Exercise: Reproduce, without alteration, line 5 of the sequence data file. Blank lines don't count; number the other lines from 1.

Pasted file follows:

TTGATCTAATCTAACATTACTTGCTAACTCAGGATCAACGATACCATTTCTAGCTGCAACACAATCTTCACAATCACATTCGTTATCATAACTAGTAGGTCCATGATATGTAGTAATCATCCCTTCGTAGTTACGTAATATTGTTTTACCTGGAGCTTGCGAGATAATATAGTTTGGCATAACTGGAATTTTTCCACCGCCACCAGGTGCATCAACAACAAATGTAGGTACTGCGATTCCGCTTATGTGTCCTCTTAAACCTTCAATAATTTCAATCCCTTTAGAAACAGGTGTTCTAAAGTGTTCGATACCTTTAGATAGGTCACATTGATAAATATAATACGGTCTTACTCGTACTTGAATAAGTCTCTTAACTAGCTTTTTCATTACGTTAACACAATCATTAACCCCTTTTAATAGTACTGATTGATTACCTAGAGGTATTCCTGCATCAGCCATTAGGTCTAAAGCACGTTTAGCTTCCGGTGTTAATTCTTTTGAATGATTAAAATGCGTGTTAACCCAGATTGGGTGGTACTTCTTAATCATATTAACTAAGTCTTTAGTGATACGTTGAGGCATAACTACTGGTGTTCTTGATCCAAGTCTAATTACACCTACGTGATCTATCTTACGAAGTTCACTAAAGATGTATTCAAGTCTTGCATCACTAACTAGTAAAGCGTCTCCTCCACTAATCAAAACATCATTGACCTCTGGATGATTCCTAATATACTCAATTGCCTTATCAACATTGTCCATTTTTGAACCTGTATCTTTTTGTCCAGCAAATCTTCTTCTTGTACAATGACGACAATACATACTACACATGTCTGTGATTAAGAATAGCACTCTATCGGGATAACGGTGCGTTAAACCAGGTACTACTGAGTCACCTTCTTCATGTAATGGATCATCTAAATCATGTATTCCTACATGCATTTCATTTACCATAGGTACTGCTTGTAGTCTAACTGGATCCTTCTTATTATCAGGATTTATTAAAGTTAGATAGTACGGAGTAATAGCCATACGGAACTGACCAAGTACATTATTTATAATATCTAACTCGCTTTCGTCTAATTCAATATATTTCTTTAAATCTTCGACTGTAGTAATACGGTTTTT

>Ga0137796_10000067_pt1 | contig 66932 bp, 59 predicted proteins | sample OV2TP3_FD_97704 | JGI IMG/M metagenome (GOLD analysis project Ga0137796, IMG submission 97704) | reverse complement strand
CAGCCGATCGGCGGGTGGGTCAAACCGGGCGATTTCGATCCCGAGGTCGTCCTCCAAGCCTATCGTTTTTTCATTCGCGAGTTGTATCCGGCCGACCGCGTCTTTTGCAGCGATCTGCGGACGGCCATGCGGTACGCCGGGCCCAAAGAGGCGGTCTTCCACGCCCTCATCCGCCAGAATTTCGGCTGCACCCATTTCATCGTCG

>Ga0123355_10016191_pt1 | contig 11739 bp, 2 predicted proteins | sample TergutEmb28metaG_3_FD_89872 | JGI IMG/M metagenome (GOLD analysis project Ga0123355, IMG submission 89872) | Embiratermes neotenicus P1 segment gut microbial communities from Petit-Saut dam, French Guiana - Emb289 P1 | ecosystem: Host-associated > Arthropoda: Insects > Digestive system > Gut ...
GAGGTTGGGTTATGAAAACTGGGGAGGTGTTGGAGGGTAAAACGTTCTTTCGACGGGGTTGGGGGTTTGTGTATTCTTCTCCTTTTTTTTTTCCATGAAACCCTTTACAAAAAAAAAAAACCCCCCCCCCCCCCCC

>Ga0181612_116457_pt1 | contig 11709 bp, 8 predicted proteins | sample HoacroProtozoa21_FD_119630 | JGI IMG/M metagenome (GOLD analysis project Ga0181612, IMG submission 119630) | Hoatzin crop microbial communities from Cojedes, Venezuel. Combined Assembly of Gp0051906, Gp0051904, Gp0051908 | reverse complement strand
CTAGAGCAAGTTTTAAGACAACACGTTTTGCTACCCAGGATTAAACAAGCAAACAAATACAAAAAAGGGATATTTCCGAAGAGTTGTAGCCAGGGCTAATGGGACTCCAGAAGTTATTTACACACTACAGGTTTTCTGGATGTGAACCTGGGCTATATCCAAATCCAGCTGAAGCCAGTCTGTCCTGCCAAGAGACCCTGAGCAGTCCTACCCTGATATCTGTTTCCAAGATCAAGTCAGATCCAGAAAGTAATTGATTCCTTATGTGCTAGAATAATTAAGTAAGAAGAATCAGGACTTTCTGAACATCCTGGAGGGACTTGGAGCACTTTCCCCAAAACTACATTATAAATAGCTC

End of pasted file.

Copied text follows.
GAGGTTGGGTTATGAAAACTGGGGAGGTGTTGGAGGGTAAAACGTTCTTTCGACGGGGTTGGGGGTTTGTGTATTCTTCTCCTTTTTTTTTTCCATGAAACCCTTTACAAAAAAAAAAAACCCCCCCCCCCCCCCC